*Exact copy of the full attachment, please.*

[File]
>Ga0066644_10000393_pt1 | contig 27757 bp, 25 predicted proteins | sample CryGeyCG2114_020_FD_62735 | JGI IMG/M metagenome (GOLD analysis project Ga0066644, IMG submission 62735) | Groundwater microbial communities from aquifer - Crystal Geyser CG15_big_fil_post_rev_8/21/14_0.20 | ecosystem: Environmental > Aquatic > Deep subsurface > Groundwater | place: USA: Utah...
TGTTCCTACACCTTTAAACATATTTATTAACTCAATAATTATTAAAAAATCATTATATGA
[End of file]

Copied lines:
>Ga0066644_10000393_pt1 | contig 27757 bp, 25 predicted proteins | sample CryGeyCG2114_020_FD_62735 | JGI IMG/M metagenome (GOLD analysis project Ga0066644, IMG submission 62735) | Groundwater microbial communities from aquifer - Crystal Geyser CG15_big_fil_post_rev_8/21/14_0.20 | ecosystem: Environmental > Aquatic > Deep subsurface > Groundwater | place: USA: Utah...
TGTTCCTACACCTTTAAACATATTTATTAACTCAATAATTATTAAAAAATCATTATATGA